Drag Reduction System and Formula 1
As a big fan of Formula 1, I have always wondered the technical specifications of the competing vehicles. Namely, the Drag Reduction System (DRS) of the rear wing.
For folks not familiar with Formula 1 racing, in designated areas of the track, drivers are given the ability to temporarily reduce the drag force caused by the rear wing with the press of a button to overtake the driver ahead. When DRS is enabled, a part of the rear wing rotates to create an opening that allows air to pass through and reduce drag. Consequently, by reducing drag, DRS also reduces downforce. Downforce keeps the car from taking off like an airplane.
It must be a secret.
I have always wanted to know the percent decrease in drag and downforce at top speed. I learned that there is no way to find out the official technical specifications of the car. Formula 1 is notoriously secretive. I did not find anything “official” online even by using my best “googling” skills. Trust me, I have amazing googling skills.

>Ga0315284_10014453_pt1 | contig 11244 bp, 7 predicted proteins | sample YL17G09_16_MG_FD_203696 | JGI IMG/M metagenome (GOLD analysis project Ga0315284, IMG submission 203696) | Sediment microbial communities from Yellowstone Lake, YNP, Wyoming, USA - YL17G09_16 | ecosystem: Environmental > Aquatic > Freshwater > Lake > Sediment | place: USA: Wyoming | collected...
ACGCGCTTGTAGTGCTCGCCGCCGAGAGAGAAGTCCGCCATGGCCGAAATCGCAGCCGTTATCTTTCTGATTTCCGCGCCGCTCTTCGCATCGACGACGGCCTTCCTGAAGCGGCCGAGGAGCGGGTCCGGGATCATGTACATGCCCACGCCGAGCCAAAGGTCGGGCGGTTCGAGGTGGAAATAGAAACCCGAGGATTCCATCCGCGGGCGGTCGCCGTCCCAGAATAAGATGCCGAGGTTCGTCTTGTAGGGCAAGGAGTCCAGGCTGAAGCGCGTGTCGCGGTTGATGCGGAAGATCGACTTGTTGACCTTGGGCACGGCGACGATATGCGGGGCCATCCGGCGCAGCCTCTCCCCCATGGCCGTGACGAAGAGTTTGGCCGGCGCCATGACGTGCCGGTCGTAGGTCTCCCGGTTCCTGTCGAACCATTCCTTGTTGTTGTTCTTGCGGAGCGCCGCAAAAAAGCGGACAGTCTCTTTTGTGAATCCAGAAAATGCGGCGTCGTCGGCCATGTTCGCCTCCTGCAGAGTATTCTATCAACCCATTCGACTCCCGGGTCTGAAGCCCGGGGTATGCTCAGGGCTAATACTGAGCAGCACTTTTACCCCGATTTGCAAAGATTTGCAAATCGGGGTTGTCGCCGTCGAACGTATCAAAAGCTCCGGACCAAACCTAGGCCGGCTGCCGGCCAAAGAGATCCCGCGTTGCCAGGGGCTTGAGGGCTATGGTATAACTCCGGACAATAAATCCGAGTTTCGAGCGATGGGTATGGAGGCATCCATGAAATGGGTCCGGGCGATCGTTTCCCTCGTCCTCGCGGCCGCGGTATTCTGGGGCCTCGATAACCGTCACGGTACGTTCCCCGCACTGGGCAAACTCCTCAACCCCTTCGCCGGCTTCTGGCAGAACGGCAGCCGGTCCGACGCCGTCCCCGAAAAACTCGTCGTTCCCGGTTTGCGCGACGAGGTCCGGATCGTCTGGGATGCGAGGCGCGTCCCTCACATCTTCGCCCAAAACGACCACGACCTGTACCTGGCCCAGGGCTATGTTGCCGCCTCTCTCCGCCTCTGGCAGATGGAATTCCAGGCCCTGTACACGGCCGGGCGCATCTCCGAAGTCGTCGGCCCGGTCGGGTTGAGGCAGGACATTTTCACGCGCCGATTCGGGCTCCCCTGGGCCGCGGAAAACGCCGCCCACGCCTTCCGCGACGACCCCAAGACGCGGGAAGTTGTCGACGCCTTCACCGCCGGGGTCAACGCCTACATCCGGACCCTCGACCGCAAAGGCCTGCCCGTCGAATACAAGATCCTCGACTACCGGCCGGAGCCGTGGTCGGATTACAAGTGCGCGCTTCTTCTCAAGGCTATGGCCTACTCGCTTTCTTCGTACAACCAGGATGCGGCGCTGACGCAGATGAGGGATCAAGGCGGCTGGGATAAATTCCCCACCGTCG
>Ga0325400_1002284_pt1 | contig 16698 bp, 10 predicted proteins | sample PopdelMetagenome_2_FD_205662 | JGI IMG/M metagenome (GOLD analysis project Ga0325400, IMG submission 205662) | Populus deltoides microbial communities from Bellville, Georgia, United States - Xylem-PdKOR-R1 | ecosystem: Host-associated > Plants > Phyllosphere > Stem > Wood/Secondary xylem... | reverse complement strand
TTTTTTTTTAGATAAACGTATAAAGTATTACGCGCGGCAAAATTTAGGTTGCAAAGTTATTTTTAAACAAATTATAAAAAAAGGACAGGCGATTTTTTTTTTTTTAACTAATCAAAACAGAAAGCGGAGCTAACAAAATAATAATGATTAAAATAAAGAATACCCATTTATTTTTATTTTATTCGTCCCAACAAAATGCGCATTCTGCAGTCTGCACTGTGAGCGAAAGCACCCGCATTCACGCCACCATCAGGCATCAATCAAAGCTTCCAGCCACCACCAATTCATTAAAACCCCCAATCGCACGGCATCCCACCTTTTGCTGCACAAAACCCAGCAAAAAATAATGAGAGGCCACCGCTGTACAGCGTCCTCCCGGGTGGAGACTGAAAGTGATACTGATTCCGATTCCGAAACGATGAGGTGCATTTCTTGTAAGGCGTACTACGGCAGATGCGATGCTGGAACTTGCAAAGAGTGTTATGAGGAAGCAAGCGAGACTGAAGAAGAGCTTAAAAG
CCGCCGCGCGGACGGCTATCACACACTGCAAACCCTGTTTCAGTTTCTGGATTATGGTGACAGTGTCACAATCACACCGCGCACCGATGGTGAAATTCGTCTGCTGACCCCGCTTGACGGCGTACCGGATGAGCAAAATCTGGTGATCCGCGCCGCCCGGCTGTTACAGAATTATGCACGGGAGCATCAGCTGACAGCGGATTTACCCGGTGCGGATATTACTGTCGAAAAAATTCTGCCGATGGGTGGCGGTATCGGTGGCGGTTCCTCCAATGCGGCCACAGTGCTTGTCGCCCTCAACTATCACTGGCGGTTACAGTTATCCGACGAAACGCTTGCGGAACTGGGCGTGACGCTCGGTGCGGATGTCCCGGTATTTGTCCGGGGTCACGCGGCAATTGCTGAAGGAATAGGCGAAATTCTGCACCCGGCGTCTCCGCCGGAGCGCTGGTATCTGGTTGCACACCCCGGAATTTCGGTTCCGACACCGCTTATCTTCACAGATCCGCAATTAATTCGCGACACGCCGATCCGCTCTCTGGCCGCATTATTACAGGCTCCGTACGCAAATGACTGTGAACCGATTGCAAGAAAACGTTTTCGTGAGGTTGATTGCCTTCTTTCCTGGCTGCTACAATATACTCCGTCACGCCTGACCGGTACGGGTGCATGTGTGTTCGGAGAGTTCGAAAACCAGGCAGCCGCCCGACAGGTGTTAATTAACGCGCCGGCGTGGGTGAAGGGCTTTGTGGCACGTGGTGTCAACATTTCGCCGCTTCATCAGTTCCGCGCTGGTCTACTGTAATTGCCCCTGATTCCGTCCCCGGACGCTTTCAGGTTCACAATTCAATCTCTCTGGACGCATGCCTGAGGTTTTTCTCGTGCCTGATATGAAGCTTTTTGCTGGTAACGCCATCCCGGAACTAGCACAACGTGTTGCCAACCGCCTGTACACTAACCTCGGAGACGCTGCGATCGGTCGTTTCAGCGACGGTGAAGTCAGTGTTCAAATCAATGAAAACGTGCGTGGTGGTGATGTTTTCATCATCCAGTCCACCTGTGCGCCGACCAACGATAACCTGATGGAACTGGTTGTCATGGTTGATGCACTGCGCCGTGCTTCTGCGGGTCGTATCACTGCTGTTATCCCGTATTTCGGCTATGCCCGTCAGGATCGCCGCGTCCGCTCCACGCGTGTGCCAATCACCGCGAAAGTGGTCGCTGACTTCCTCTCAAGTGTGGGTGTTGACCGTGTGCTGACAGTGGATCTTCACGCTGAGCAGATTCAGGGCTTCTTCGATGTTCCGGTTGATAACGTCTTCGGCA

This lack of information on the web meant one thing. If I wanted to have this technical information, I had to design my own Formula 1 rear wing. And, I had to design it to the specifications/restrictions of the sport’s governing body: the Federation Internationale de l’Automobile (FIA).
There is no way that I could design a precise, fully engineered, Formula 1 worthy rear wing. Especially without a team of experienced engineers, data, and wind tunnel access. But I still decided to move forward with a simple model to the 2018 season specifications of the FIA.
Designing with SOLIDWORKS
SOLIDWORKS automatically calculates the downforce created from the simulated air pressures experienced by the 3D model. I found that the drag caused by the rear wing is reduced by over 60 percent and the downforce is reduced but by 51.9 percent at 224 miles per hour. On a high speed straight, where DRS is allowed, a lower downforce should not be a cause for concern. It makes sense why the FIA restricts using DRS to certain locations. On a curve, or with side winds from the weather, the vehicle is prone to instability as the lack of downforce will cause loss of traction at the wheels.
Now, if pushing a button to go faster and overtake your competitors sounds like “cheating”, you are not alone. The FIA is considering forbidding the use of DRS for the upcoming seasons. I was happy with the results but now I’m wondering about the front wing! I guess I will always be curious about every square inch of a Formula 1 car!